Over on the Inky Fingers podcast they’ve been posting up interviews with amongst others, Ben Willsher and Leigh Gallagher.
Click the pic above to go check them out
IDW’s licence to produce Judge Dredd comics for the US market includes some reprint material. They have produced a number of impressive hard backed volumes including this one which collects the classic Apocalypse War story. The creators involved represent most of the 2000AD hall of fame: it’s written by John Wagner and Alan Grant, the artists are Mike McMahon, Ron Smith, Steve Dillon, Brian Bolland and Carlos Ezquerra, and the letterers are Steve Potter and Tom Frame. The majority of the original pages were black and white so here they have been sensitively coloured by Charlie Kirchoff and Tom Mullin, and the whole thing is topped off with a striking new cover image by Jim Fern and Charlie Kirchoff.
The large format allows the pages to be reprinted pretty much in their original Prog size instead of the reduced format of the black and white Case Files, and they certainly look fantastic. Kirchoff and Mullin have done a lovely job with the colouring. They have clearly taken their palate from the original colour centre-spreads so that the colours perfectly suit all the different artists. And the artistic lineup is unbeatable: McMahon begins the Block Mania story and then Ron Smith takes over before Steve Dillon and Brian Bolland introduce the character of Orlok and reveal the truth behind the craziness afflicting the citizens of Mega-City One. And then in steps King Carlos Ezquerra returning to the character he co-created for the first time since his original designs. He drew all 25 successive parts of the Apocalypse War and it’s an absolute artistic tour-de-force, and his pages beautifully coloured by Tom Mullin are worth the price of admission alone.
Wagner and Grant wrote an intense story line which swung from some typical Mega-City madness to the overwhelming devastation of nuclear war and then the resistance fight back led by Dredd. My memories of this epic were mainly about the Block Mania episodes and then Dredd’s mission to East-Meg One. I had forgotten the horrors that Wagner, Grant and Ezquerra depicted in the middle section when the nukes fly back and forth. It is strange to think about now but in 1982 we were living in the shadow of the Cold War and the real possibility of nuclear war. The protest at Greenham common had started in 1981 and membership of CND was almost compulsory for me and my fellow students at university. It seemed an inevitability that one of the two super powers would at some point be pushed to the brink of war. Wagner and Grant took all of this unease and gave us a devastating portrait of a nuclear holocaust in the pages of a simple comic book. Two years later television viewers would be terrified when ITV broadcast the film Threads. And in 1985 the BBC finally had the guts to release Peter Watkins’ The War Game which it had kept on a shelf for 20 years. But before all that 2000AD showed us the full horrors of nuclear war in the Judge Dredd strip. Reading it now is a genuinely unsettling experience and it really makes this epic tale stand out from the crowd.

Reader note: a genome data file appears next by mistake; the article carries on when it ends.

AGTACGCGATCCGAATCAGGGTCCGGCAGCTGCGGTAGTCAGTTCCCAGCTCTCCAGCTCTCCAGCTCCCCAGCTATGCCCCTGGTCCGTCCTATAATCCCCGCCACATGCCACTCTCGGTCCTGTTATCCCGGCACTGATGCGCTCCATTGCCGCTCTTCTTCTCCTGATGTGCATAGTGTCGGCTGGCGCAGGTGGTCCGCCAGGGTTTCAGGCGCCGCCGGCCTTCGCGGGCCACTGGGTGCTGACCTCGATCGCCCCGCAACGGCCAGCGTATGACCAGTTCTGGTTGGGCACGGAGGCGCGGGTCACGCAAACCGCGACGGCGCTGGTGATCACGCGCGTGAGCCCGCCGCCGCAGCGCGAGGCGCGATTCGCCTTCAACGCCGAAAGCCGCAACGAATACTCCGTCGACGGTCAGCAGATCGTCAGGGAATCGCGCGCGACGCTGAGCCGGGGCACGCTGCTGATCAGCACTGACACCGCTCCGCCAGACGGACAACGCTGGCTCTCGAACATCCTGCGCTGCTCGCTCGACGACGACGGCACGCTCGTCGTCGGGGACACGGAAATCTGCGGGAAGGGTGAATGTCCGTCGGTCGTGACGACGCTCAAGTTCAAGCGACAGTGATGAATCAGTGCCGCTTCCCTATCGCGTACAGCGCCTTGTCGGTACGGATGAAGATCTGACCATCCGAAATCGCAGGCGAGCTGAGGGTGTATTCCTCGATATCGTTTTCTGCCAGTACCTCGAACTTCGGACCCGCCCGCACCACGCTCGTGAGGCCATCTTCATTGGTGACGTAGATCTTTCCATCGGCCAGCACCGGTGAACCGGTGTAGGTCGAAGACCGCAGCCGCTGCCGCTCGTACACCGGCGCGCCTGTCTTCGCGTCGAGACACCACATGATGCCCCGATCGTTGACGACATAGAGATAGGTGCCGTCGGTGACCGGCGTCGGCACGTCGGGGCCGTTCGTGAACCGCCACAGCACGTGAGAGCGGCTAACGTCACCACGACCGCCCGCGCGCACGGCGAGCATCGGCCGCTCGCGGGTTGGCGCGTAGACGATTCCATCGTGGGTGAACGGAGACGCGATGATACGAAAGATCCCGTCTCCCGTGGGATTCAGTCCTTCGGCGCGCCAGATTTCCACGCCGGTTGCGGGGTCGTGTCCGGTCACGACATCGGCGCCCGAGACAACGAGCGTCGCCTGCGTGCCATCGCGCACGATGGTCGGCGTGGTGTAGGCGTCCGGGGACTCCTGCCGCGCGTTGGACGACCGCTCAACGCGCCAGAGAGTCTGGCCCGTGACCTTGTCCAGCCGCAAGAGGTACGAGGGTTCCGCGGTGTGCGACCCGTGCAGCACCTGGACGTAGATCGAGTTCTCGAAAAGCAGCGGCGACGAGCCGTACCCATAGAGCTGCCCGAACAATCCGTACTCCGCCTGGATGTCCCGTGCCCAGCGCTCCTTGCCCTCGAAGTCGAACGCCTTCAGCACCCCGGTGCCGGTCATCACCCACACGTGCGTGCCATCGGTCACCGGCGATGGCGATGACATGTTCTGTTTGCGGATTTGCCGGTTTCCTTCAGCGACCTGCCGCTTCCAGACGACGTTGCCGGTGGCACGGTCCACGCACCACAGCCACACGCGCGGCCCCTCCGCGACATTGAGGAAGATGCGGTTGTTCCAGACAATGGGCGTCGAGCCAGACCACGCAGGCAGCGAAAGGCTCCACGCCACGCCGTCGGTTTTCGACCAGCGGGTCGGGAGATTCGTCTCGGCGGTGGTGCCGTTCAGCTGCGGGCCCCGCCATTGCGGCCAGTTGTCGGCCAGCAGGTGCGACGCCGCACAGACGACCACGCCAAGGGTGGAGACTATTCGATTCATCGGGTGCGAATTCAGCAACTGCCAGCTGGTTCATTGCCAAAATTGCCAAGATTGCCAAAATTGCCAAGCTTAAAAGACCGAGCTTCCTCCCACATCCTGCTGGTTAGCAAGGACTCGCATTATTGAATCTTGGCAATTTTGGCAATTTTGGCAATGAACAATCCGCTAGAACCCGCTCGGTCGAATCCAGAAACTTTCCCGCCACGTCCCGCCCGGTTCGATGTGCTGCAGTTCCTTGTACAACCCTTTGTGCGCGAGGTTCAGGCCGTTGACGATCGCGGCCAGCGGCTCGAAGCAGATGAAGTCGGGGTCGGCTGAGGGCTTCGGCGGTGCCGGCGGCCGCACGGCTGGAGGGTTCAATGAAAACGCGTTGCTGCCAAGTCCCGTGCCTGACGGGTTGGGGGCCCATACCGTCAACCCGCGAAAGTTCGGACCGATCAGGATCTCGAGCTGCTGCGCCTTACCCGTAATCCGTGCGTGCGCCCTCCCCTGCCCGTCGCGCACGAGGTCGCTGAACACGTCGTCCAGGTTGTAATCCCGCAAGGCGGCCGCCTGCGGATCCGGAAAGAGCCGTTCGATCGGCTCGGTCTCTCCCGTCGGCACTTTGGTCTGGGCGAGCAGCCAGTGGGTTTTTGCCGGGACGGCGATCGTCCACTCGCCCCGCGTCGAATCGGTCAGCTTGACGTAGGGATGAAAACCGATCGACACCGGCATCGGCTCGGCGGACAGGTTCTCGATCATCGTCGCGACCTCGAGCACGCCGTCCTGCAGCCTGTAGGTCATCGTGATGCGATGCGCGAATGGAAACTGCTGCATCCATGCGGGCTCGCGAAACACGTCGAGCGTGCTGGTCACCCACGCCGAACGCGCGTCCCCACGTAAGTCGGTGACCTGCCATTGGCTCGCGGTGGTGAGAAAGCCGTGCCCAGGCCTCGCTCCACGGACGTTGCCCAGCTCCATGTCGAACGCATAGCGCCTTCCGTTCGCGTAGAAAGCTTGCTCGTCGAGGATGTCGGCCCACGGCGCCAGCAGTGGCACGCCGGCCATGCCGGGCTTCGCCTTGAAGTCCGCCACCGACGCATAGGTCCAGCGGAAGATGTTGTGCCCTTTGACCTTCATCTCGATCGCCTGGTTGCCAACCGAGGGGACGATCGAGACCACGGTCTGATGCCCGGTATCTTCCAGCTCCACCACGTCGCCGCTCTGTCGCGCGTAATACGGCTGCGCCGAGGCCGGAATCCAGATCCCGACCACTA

And that is all before Dredd gets to do his stuff and save his city in his usual stoic and unstoppable fashion. Dredd is particularly brutal in this story as he wipes out Sov Judges, dying citizens and collaborators alike without even a flicker of emotion crossing his stony face, And of course his no negotiation policy with his retribution would return to haunt him in later life as that faithful button push would lead to the events of Day of Chaos. There’s also a disdainful attitude to the citizens of the opposing Mega cities as both the East-Sov leader and then Dredd are asked about making announcements to the public about the war. Their replies are remarkably similar along the lines of “What has it got to do with them?”. This is despite knowing that millions of the citizens were going to die as the missiles flew.